STORY BY SAM FATHALLAH
On Tuesday, hundreds of students and community members filed into the Knapp Center for the 35th lecture of the Bucksbaum Distinguished Lecture Series
Peter Neufeld, the founder of the Innocence Project, delivered the lecture. Neufeld and his colleagues founded the legal clinic as a means of exonerating wrongfully convicted people.
Neufeld began his speech with the story of the murder of a women in Washington, and the wrongful conviction of Donald Gates for the crime. Gates was sentenced to life in prison, but was exonerated thanks to DNA evidence and the work of the Innocence Project.
Gates is an example of the 333 people who have been exonerated through the success of this project. Neufeld said these exonerations only make up a small percentage of wrongful convictions in America.
“We believe that these 333 people are just the tip of the proverbial iceberg,” Neufeld said. “The reason we think this is because in most cases there is no biological evidence to be tested for DNA.”
Neufeld spent the rest of his lecture outlining the three major causes for wrongful convictions, and the ways he and his colleagues hope to fix these systemic injustices.
The most major of these causes, Neufeld said, involves the misapplication of forensic science during court proceedings.
“So many people who testify about forensic science, because it is beyond the knowledge base of most people, can say whatever they want or whatever they feel about the significance of the evidence,” Neufeld said. “The people who would normally check that are lawyers who are scientifically illiterate.”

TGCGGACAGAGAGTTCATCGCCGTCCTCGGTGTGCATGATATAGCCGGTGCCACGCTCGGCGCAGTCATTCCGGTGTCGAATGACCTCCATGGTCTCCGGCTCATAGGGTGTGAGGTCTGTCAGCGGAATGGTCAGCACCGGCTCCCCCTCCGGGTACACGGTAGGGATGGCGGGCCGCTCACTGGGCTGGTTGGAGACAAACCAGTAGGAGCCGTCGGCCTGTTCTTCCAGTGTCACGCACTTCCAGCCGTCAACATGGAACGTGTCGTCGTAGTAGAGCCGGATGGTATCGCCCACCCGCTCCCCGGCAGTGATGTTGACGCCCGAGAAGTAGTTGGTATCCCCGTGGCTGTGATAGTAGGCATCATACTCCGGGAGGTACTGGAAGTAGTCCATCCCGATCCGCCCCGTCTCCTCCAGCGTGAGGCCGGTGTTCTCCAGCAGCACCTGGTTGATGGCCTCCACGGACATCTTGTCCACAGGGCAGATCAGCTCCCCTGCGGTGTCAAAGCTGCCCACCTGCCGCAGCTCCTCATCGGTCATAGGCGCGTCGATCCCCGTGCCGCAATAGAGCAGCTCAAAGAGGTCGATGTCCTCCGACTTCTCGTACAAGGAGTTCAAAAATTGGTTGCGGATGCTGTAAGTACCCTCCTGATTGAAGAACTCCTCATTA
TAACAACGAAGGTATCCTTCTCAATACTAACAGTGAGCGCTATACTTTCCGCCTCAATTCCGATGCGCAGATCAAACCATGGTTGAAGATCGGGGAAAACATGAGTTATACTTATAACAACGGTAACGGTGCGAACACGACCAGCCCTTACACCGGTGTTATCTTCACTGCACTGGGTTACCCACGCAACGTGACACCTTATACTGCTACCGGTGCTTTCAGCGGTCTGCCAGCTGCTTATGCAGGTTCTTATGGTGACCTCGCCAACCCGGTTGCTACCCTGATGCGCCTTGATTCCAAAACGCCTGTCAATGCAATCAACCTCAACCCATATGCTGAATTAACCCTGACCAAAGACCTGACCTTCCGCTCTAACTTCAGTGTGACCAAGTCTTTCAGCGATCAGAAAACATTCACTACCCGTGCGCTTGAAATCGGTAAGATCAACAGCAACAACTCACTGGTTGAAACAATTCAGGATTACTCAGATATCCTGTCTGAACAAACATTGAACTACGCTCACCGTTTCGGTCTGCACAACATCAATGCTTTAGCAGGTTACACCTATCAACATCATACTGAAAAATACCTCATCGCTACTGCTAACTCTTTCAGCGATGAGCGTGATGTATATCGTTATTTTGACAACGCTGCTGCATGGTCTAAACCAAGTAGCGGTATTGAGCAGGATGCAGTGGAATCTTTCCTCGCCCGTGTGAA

Neil Hamilton, chair of the Martin Bucksbaum Distinguished Lecture Series and a professor of law himself, said that Neufeld offered students a level of academic value that can’t be achieved in the classroom.
While students were gratified by Neufeld and the work of the Innocence Project, Neufeld derives gratification from his own work.
“There is nothing more personally satisfying than taking someone who was wrongly convicted by the hand and walking them out of prison and into daylight,” Neufeld said over the phone, “I want to do a lot to make sure they can live a more healthy and normal life.”
Full coverage of the Bucksbaum Lecture will be in next week’s print edition.